Thinking about that first trip to Spain in 1998 has reminded me that I need to step it up in the doing things that scare the *#%~&> out of me category. Read on for a lesson around that idea and more of my story from that first trip. Also, find out why it's essential to listen to flamenco music, read a letra about Sevilla, then see a video of Juana la del Revuelo, Aurora Vargas, and Remedios Amaya ...
During my time in Sevilla I saw these women perform live. As you'll see from the video below, it was wonderful. Their CDs were among some of the first I purchased once I accepted the fact that I needed to start listening to flamenco music. You see, in the beginning I wasn't very interested in listening to the music, especially cante, unless I was dancing, but Chris convinced me to start listening. He said I needed to do this to understand and internalize the compás.
Chris and I met at the gym in Sevilla.
I joined the gym because I had been enjoying too many Spanish treats and felt I needed to exercise to compensate. Yes, dancing more would have perhaps made better sense, but I didn't feel my brain, or emotional state, could handle any more flamenco. (Plus they had yoga classes at the gym.) Chris was there because he was (and still is) a workout guy. We both lived pretty far from the center of Sevilla, each in a high rise apartment in a part of town where you rarely saw any Americans.
One day the owner of the gym asked me what I was doing in Spain, and I told her I was there to study flamenco. She got excited and told me about another American who worked out there and who was studying flamenco guitar. She said that I should meet him.
I did not want to meet him.
I did not want to meet other Americans. I wanted to meet Spanish people. (I quickly came to realize that it was pretty silly to close myself off in such a way and that a cultural experience was unavoidable no matter what.)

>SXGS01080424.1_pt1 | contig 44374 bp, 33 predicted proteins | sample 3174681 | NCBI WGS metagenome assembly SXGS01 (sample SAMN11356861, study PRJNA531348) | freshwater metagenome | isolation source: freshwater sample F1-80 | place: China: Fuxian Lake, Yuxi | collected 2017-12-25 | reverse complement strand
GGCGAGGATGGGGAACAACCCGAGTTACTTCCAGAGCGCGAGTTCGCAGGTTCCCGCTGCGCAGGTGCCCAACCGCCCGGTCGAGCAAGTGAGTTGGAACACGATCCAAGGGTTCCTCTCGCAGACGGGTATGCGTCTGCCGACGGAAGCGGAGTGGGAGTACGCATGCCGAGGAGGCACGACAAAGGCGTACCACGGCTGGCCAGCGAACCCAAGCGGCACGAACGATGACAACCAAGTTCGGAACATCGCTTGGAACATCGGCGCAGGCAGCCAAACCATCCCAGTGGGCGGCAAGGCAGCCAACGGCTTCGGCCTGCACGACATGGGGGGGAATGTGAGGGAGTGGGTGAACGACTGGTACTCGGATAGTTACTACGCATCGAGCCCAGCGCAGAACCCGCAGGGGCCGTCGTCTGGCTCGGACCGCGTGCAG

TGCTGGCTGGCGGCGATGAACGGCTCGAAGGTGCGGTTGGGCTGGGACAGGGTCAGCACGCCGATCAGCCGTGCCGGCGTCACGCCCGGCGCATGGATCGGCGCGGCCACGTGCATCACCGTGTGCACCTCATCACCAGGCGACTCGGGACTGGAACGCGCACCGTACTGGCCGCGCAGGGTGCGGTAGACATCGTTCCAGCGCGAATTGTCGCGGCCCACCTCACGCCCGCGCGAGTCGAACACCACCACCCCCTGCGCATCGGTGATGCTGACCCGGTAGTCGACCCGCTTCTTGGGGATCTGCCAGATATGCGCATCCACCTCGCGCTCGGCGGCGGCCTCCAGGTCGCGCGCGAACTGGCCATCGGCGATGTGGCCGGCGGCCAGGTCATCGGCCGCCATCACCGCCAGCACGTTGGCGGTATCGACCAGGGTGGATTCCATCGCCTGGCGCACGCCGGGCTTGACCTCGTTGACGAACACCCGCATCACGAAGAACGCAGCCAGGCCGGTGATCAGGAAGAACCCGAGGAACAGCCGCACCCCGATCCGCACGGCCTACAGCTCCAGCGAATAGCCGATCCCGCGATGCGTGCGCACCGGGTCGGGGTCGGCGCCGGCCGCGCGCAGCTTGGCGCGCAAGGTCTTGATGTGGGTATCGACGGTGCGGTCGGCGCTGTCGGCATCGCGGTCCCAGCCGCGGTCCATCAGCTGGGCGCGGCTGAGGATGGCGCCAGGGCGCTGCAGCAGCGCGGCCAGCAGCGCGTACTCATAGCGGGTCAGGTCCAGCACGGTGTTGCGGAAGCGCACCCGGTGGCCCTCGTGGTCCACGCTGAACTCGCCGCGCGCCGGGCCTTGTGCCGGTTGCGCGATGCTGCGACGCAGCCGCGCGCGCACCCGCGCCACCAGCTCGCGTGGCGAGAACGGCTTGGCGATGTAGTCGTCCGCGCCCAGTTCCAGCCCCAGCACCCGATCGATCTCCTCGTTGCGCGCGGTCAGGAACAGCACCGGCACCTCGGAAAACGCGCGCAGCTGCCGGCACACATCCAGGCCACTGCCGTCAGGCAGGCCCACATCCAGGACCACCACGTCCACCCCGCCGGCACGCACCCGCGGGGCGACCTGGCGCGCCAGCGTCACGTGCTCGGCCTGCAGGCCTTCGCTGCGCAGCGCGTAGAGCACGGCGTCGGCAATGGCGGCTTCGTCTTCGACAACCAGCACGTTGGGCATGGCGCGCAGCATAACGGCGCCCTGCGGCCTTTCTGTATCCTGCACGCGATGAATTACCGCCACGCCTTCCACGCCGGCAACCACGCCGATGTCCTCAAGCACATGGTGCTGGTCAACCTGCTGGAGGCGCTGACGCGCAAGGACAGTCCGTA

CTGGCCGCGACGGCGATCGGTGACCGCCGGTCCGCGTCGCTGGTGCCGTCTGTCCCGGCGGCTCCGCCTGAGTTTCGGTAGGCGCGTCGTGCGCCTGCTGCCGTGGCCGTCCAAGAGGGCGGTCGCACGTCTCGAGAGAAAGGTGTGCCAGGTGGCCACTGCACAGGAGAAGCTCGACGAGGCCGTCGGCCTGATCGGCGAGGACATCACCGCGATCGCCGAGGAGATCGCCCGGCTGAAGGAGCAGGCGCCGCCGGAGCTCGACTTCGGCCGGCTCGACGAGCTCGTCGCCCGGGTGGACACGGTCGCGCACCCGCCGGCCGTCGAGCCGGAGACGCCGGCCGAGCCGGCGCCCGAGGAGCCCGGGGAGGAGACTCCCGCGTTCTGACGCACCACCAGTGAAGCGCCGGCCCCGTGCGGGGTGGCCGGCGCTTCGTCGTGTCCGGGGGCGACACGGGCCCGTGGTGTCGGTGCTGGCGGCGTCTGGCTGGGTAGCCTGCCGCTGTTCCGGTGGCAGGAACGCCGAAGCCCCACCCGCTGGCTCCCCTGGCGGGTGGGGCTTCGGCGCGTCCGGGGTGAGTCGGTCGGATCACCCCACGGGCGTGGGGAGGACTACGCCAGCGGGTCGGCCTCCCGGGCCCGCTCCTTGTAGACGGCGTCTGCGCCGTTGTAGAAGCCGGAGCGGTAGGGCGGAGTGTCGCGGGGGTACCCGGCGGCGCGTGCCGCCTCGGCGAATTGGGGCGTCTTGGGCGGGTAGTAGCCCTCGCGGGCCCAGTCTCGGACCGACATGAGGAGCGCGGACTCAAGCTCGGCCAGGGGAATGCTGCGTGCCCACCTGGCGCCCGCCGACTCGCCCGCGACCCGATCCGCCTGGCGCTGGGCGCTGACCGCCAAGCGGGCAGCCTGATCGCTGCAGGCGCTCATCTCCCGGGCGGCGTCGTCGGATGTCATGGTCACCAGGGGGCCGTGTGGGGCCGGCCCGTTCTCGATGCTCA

Anyway, she was so nice and friendly and excited, and she really wanted me to meet him.
So I did.
Chris and I had two things in common. We were both Americans uninterested in meeting other Americans, and we were both in Sevilla for flamenco.
Chris knew a lot about flamenco.
He was a dedicated and serious student and already a professional musician in the states.
And he was nice.
When I told him that my flamenco studies consisted of two hours of class per week he told me about Georgia.
"You have to meet Georgia. You’ll love her, and she’s an amazing teacher," he told me.
Georgia was Miguel’s wife. Miguel was Chris’s guitar teacher. He said that she was an incredible flamenco dancer, originally from Brazil, and that she danced in Juana Amaya's company. I had no idea who Juana Amaya was. Chris told me that she was super famous.
So I met Gerogia. And he was right. I loved her! She was so kind and open and warm and friendly. She was a beautiful person. I knew I would love taking classes from her. Finally, a teacher I didn't feel afraid of.
I began with one class, but quickly found myself in a bunch of her classes. I even started renting the studio to practice on my own. So I danced with Georgia, and I danced with Ana. (And later I added in classes with Matilde.)
Chris helped me a lot.
We started taking palmas classes together with Miguel. Because apparently this compás thing was very important. We had class in his apartment. We would laugh and laugh and LAUGH in class. The place was small, and sometimes we had to have class in the bedroom, on the bed. Palmas class with Chris and Miguel was by far my favorite class.